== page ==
Baltimore Sun reporters, columnists and editors share their immediate thoughts on the Ravens' game against the San Diego Chargers in Week 13 at M&T Bank Stadium.
Jeff Zrebiec, reporter: There's no way to sugarcoat this one. Unless the Ravens beat the Miami Dolphins next Sunday and then win out, this loss could very well cost them a playoff berth. By now, it should be pretty obvious: If they can't get to a upper-echelon quarterback and the opposition is not gift-wrapping turnovers, the Ravens can't stop anyone. The Chargers marched up and down the field with no resistance when one fourth-quarter stop would have been enough to give them a win.
Aaron Wilson, reporter: Because of a defense rendered helpless against Chargers quarterback Philip Rivers and an unproductive red-zone offense, the Ravens were unable to pull out a crucial win. The Ravens' defense was exposed repeatedly by Rivers. The secondary was absolutely horrendous, allowing Rivers to do whatever he wanted throughout the game. What was particularly costly for the Ravens was their offense going 3-for-7 in the red zone. Steve Smith completely disappeared, catching just one pass for 2 yards on four targets.
Jon Meoli, reporter: The worst of the Ravens' mistakes manifest itself Sunday in a game they should have won. The secondary was picked apart yet again. Joe Flacco was inconsistent and left plays on the table. The only constants over the last few games have been Justin Forsett getting 100 yards and Torrey Smith taking over as the top receiving threat. The pass rush was neutralized by something as simple as a varied snap count, and the defense had no answers. Losing Marlon Brown and Torrey Smith could be worse than the actual loss, though.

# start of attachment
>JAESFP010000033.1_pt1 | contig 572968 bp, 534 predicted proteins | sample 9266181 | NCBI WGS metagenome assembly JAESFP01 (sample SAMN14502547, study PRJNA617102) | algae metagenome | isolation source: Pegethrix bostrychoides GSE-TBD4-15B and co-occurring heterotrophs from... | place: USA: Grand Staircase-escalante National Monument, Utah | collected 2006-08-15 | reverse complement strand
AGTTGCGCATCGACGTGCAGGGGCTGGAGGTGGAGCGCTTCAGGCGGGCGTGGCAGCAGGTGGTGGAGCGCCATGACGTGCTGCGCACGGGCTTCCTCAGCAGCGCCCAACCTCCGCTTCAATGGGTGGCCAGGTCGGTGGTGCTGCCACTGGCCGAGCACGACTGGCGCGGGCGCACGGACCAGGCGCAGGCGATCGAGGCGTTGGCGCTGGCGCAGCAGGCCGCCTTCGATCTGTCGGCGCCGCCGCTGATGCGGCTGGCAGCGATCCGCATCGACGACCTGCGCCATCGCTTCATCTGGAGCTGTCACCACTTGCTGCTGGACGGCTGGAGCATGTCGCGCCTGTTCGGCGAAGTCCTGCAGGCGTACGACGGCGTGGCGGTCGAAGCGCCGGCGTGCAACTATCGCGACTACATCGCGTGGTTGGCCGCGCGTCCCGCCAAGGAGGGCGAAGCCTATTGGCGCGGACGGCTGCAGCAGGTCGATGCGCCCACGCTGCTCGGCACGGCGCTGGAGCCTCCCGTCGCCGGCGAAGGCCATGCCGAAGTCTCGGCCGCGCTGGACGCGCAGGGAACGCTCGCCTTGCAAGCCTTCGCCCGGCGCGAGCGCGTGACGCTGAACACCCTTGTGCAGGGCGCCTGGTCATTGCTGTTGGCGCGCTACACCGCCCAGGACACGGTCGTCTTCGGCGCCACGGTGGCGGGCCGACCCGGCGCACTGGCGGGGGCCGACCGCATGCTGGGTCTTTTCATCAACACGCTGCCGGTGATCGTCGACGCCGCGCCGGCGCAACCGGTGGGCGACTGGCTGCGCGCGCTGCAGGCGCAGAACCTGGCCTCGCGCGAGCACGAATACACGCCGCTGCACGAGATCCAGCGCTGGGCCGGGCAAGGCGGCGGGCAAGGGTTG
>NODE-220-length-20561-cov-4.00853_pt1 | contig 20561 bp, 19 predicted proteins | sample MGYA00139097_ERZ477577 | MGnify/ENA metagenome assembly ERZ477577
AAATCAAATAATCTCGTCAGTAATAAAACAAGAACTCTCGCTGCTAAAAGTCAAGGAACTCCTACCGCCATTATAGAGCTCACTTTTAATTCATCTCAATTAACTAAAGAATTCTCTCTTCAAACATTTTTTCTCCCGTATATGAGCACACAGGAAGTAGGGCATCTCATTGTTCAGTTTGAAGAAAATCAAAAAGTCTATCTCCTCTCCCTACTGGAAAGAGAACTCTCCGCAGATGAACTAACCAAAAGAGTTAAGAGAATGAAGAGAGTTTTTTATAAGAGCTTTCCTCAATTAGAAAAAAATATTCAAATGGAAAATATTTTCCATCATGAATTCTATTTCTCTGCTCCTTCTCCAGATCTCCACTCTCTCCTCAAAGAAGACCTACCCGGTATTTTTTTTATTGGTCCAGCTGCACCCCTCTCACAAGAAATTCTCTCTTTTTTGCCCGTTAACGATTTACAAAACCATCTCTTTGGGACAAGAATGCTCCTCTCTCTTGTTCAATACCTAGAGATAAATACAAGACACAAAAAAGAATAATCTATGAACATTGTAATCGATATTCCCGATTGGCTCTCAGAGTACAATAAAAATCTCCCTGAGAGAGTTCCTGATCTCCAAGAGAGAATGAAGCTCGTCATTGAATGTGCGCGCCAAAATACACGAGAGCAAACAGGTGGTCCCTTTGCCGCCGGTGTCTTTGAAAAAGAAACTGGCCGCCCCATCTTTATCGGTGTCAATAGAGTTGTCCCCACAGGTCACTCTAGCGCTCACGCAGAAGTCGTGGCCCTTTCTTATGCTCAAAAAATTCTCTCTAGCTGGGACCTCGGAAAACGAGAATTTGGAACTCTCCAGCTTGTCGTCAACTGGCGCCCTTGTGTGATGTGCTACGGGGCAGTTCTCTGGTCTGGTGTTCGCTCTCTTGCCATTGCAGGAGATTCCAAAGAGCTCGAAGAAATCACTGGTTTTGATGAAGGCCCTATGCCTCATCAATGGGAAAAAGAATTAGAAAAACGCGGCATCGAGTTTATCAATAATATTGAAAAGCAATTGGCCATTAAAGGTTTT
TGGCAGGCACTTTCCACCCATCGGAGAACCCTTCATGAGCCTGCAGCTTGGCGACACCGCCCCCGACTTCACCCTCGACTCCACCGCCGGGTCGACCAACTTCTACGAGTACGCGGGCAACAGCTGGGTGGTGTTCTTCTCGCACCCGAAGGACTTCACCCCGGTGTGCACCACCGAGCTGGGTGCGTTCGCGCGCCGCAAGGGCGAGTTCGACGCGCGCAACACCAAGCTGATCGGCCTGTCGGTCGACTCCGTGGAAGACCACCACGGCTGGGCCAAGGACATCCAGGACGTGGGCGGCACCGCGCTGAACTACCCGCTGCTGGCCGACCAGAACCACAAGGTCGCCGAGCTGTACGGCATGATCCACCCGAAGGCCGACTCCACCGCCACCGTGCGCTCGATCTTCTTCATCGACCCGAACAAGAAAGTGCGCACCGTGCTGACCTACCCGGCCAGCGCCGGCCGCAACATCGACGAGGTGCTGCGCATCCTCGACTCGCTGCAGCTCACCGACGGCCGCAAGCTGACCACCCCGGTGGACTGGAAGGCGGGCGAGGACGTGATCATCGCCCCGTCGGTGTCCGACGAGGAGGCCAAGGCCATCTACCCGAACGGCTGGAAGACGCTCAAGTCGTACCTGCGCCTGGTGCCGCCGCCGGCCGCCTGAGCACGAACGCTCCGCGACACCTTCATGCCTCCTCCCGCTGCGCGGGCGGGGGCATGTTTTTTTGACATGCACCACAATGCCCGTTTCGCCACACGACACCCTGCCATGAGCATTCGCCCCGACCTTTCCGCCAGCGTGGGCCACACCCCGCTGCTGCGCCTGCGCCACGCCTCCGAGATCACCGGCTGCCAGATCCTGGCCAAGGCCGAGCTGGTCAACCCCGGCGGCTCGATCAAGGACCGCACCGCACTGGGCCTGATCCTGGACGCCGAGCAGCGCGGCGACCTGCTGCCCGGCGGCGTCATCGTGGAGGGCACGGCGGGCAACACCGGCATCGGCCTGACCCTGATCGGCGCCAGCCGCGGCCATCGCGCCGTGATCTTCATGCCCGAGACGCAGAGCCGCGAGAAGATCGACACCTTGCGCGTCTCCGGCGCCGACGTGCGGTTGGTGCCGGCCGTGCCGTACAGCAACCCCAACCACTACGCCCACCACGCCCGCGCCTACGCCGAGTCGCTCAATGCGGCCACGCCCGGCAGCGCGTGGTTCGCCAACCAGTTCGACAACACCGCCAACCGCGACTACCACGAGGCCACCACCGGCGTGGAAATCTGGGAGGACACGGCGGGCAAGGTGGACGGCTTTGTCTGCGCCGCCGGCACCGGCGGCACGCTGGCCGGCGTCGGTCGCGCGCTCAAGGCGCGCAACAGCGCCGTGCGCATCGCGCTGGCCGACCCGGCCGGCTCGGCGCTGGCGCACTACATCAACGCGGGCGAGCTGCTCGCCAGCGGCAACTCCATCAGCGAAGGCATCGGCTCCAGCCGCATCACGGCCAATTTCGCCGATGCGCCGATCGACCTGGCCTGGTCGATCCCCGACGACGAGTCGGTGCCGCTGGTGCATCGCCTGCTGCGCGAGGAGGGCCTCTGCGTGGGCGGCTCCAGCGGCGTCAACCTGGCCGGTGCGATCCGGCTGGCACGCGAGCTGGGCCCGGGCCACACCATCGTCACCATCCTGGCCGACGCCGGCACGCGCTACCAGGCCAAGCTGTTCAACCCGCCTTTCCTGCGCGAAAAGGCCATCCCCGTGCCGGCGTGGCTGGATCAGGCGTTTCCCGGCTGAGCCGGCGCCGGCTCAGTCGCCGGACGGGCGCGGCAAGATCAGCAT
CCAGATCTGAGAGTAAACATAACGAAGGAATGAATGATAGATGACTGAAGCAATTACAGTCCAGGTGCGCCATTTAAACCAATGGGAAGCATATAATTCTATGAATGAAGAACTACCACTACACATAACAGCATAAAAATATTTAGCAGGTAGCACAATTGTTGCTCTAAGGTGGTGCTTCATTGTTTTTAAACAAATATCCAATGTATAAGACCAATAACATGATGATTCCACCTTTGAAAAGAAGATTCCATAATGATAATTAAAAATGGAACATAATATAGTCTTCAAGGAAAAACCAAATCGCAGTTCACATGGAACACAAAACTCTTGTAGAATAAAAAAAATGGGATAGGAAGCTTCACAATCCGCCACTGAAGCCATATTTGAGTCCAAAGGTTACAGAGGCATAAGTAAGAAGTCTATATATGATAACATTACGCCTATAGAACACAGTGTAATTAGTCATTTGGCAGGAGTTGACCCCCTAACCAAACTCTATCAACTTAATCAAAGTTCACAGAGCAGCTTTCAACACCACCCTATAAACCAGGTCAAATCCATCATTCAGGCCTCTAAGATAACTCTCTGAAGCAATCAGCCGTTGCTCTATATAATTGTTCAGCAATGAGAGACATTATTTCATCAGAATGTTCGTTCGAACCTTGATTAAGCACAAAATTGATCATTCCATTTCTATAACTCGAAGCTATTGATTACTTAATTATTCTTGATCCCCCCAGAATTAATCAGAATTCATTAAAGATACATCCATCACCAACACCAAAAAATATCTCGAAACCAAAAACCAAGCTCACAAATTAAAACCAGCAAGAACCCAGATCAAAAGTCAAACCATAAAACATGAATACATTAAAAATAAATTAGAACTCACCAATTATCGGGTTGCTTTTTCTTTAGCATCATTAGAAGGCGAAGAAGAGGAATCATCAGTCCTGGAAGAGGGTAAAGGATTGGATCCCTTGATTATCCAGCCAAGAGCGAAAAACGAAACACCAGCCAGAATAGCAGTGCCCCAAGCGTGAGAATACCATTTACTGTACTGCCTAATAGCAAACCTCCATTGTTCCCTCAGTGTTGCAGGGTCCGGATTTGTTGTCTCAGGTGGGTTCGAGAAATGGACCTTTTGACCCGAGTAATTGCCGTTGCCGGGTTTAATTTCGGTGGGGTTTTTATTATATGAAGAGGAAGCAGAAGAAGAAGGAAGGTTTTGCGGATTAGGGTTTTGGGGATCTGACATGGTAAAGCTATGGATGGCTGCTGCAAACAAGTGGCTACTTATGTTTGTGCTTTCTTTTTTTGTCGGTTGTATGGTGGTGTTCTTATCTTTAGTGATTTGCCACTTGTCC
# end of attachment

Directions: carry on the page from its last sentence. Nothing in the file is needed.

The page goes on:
Peter Schmuck, columnist: The Ravens paid the price for their relative ineffectiveness in the red zone, especially on the possession before their final field goal. Of course, the fact that the secondary was overmatched by Philip Rivers and his receiving corps didn't help either. Very bad loss that puts the Bengals very much in the driver's seat in the AFC North and makes the wild-card hunt more problematic.
Childs Walker, reporter: The Ravens cannot stop a good quarterback, and that means they'll always be vulnerable, no matter how well they play in other facets. They moved the ball all day against San Diego but failed to capitalize on too many scoring chances. And when Phillip Rivers got the ball with more than two minutes left and a mere six-point deficit, no Ravens fan could've felt good.
Ron Fritz, sports editor: This one will hurt the rest of the season, especially when the Ravens fail to make the playoffs. They couldn't get to quarterback Philip Rivers, and he just picked them apart. Did you really think the Ravens were going to stop the Chargers with 2:22 left after Justin Tucker's field goal? That field goal and the one in the first quarter after they intercepted Rivers at the 19-yard line weren't enough to get it done. They needed touchdowns.